Long before the fabric or textiles we use today for clothing, Philippines have a rich history in weaving.
Philippines have mastered the art of weaving. It has become part of the identity of each tribe, which makes them unique and identified to what group they belong to. It differs from one place to another. Culture in the North is different as you traverse to the South. Each has its own identity.
But, one thing for sure that we Filipinos agree with during those period is our love for arts, one of which is weaving.
Here's a list of a few hand woven textiles that we can still be proud of:
Abel Iloco -are the hand-woven textiles of Ilocos Norte. During the time the Spaniards colonized Ilocos Norte in 1572, cotton-loom woven textiles called inabel was already a tradition. The Spaniards began to take interest in the inabel known for its strength and durability and endorsed it as excellent sails for galleons in the same way it was utilized locally in boats, barangays and other sea-going vessels. For centuries inabel has also been used to make blankets.
Balud - is weaved by the Maranao. The name balud means wave, referring to the waving patterns on the weave. The patterns on the fabric are usually creatures from the sea like turtles. Balud are hand-woven using the back strap loom and the intricate patterns are hand-dyed using individual threads and silk rope.
Iloilo's Hablon - refers to the hand woven textile, made of jusi (banana fiber), piña (pineapple fiber), locally grown silk threads, cotton, rayon and other indigenous materials that creates an attractive textile of emerald, lavender, pink, tangerine, and crimson colors. It is traditionally known for products such as the multi-colored, checkered patadyong skirt, bandanas, and household items (mosquito nets, blankets, table runners, etc.)
Dagmay - is a cloth made of vegetable dyed abaca fibers tie-dyed to create anthropomorphic as well as flora and fauna patterns. This cloth is made by the Bagobo people of Davao in Southern Philippines.
T'nalak - is worn as a traditional garment and often comes with hand-made embellishments such as brass beads, necklaces, and earrings.It is also sometimes referred to as the T'boli sacred cloth which is made from abaca, a species alongside wild banana hemp. According to an old folklore, the cloth is exchanged during marriages and used as a cover during births. The T'nalak is made by the T'boli tribe. Most of them are from Lake Sebu in South Cotabato. It is said that the T'boli's are known to be "dream weavers". This is because the designs of the T'nalak are actually visual interpretation of their dreams. No two Tnalak clothing have the same pattern.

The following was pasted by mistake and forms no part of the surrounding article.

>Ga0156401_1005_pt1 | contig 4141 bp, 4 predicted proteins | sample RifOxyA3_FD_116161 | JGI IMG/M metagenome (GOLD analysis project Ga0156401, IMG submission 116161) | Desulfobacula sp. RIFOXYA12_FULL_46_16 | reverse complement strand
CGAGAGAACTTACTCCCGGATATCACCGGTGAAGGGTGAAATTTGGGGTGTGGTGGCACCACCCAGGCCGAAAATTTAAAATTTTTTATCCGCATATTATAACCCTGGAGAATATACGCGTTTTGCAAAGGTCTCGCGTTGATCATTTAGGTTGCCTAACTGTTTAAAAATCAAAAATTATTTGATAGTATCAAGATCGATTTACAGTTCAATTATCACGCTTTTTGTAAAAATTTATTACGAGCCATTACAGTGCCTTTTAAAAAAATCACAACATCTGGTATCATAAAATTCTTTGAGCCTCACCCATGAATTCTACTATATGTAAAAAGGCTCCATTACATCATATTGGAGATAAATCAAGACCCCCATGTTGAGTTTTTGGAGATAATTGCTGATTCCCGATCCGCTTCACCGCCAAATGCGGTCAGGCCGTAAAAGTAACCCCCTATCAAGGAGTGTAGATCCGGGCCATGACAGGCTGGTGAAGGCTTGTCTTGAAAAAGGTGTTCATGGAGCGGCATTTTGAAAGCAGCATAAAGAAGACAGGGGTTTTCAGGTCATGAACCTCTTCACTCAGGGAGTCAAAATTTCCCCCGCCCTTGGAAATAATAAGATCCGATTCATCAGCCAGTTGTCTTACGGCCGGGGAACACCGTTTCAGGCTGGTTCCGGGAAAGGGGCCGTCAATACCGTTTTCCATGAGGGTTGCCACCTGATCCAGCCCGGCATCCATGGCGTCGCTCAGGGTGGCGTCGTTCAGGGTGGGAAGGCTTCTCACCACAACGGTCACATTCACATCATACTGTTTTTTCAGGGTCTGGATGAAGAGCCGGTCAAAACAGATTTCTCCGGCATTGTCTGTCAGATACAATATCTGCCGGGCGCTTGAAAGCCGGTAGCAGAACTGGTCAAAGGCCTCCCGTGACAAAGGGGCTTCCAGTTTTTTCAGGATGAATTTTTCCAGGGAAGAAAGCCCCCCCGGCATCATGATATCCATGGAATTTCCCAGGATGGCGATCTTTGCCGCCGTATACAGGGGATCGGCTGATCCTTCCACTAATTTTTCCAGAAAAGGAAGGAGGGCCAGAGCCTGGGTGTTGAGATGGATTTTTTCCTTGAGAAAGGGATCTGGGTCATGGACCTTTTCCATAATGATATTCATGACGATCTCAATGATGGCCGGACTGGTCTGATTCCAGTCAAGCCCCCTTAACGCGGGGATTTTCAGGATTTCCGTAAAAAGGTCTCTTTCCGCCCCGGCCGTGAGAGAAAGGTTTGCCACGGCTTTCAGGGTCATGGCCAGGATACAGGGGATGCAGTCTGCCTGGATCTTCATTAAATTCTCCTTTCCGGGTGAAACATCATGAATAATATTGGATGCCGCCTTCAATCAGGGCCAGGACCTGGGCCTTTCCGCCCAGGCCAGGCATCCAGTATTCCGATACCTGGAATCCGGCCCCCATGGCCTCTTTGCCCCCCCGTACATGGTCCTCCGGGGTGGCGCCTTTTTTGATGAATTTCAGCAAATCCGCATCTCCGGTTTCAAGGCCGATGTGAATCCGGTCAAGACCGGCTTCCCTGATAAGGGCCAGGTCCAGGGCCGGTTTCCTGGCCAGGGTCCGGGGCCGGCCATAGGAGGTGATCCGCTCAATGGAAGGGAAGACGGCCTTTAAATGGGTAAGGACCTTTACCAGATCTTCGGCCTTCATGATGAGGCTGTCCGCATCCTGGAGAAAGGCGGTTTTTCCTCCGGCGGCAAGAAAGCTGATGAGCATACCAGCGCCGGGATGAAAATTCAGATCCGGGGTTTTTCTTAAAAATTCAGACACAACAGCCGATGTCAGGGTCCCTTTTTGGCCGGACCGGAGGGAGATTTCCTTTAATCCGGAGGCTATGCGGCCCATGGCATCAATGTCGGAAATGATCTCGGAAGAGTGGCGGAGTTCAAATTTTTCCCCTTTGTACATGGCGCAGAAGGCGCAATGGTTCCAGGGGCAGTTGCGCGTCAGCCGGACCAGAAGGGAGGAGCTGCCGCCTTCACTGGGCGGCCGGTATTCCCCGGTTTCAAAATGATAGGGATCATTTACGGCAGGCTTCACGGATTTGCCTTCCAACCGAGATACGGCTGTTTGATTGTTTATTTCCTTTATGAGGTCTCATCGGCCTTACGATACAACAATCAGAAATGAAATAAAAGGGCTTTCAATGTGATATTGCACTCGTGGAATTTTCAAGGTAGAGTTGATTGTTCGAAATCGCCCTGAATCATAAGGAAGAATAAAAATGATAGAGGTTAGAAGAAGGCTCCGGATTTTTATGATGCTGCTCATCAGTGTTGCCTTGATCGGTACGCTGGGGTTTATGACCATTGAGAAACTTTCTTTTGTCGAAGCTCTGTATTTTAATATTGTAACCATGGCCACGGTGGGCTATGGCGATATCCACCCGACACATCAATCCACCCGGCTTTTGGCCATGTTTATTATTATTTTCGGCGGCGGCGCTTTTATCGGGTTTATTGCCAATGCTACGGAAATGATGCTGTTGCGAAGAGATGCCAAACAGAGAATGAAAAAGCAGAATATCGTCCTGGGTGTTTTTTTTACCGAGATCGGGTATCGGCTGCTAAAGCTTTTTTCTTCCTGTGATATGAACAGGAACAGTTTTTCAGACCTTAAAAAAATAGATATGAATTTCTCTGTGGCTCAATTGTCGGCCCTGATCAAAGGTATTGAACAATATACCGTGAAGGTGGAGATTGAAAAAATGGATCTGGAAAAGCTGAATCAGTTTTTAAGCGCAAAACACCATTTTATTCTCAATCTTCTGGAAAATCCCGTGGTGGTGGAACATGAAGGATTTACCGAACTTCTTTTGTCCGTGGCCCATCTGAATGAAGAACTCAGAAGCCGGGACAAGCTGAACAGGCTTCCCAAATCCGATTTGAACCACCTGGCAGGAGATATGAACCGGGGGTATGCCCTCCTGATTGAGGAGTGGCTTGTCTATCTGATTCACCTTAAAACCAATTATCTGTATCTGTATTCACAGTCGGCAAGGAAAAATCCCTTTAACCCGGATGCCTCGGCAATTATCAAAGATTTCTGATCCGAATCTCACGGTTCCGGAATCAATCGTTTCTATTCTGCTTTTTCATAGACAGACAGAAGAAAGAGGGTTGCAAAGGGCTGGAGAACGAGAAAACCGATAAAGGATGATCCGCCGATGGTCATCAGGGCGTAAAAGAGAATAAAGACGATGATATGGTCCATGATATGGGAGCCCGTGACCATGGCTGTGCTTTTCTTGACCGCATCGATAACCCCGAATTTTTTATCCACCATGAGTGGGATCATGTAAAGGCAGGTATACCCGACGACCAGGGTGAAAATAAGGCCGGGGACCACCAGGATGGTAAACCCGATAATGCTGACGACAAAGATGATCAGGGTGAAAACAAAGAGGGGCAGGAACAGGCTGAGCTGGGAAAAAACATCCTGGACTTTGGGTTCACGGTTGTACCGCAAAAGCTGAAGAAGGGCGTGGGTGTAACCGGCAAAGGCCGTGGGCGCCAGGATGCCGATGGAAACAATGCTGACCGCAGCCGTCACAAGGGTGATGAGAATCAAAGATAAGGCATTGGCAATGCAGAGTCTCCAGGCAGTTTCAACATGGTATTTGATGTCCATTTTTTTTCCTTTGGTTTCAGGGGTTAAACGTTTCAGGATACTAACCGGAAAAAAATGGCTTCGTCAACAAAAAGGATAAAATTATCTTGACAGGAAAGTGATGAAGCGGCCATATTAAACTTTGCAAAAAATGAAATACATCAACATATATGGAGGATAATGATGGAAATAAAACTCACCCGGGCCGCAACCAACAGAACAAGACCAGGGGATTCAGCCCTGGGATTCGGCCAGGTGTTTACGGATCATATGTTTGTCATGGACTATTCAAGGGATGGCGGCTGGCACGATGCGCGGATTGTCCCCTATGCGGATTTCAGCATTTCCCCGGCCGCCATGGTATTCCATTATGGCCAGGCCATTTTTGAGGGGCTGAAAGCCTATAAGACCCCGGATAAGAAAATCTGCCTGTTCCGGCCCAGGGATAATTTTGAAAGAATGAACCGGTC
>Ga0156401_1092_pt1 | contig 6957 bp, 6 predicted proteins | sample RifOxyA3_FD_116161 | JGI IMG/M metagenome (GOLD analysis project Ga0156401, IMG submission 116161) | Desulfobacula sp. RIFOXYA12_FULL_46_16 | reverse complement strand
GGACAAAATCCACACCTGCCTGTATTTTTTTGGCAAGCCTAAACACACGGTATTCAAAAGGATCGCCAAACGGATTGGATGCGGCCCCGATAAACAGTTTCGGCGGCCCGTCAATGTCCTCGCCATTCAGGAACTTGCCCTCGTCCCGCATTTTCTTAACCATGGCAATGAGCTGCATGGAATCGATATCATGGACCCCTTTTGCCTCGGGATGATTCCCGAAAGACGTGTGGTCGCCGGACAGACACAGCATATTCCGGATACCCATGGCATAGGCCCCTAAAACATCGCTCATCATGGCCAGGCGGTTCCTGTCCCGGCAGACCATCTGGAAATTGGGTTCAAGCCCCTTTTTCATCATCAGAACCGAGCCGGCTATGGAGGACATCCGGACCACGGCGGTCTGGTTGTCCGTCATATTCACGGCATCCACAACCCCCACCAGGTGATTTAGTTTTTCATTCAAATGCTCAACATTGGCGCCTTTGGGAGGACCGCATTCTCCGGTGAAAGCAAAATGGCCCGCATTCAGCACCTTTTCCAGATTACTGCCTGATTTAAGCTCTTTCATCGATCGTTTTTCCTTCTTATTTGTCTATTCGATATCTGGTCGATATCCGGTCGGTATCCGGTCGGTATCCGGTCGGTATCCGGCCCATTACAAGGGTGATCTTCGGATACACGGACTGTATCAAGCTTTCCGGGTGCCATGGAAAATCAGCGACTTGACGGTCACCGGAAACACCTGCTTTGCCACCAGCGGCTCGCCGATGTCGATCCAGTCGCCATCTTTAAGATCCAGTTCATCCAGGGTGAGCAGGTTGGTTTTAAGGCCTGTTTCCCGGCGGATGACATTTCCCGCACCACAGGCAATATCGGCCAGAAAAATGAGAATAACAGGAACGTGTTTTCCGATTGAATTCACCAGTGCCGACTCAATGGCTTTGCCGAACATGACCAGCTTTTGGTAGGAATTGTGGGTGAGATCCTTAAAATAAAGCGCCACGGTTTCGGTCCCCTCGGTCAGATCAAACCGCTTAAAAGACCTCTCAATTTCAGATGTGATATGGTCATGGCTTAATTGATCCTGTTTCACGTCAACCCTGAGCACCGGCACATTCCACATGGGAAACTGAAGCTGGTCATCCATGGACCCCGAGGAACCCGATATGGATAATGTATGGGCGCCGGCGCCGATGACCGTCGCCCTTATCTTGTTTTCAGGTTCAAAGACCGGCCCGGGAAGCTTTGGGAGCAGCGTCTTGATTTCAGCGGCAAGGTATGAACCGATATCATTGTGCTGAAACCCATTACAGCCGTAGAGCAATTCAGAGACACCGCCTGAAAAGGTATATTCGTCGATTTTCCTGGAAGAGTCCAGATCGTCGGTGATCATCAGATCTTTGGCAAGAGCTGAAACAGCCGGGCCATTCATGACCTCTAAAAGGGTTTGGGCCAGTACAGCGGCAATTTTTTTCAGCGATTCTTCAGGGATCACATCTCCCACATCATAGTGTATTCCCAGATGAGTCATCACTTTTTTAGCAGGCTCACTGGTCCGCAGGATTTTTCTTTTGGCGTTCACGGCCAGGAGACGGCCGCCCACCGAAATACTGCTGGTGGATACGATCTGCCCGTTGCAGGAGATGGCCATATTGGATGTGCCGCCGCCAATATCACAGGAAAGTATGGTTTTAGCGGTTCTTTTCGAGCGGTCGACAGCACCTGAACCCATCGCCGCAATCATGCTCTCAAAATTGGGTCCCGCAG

Yakan textile - are woven cloth made by the Yakan tribe of Basilan. Yakans use fibers from plants such as pineapple for their crafts. The weavers traditionally used extracts from leaves, roots and barks to dye their fibers. However, contact with U.S. Peace Corps workers and Christian Filipinos has influenced Yakan textile art. One influence is the introduction of chemical dyes. The museum of Lamitan displays the colorful and intricate traditional Yakan textiles and highlights of the traditional Yakan festival, Lami-lamihan. Now, many of the fabrics are made into table runners, placemats, throw pillow cases and more.
There are many more hand woven fabrics around the Philippines like the jusi, piña clothing and etc. Some may no longer follow the conventional weaving but we can still be proud of that it originated from the traditions of our ancestors.
photos/source/reference: blauearth.com | fotothing.com | diamonds_in_the_soles_of_her_shoes from flickr | museoilocosnorte.com | miagao.blogspot.com | byahilo.com | balita.ph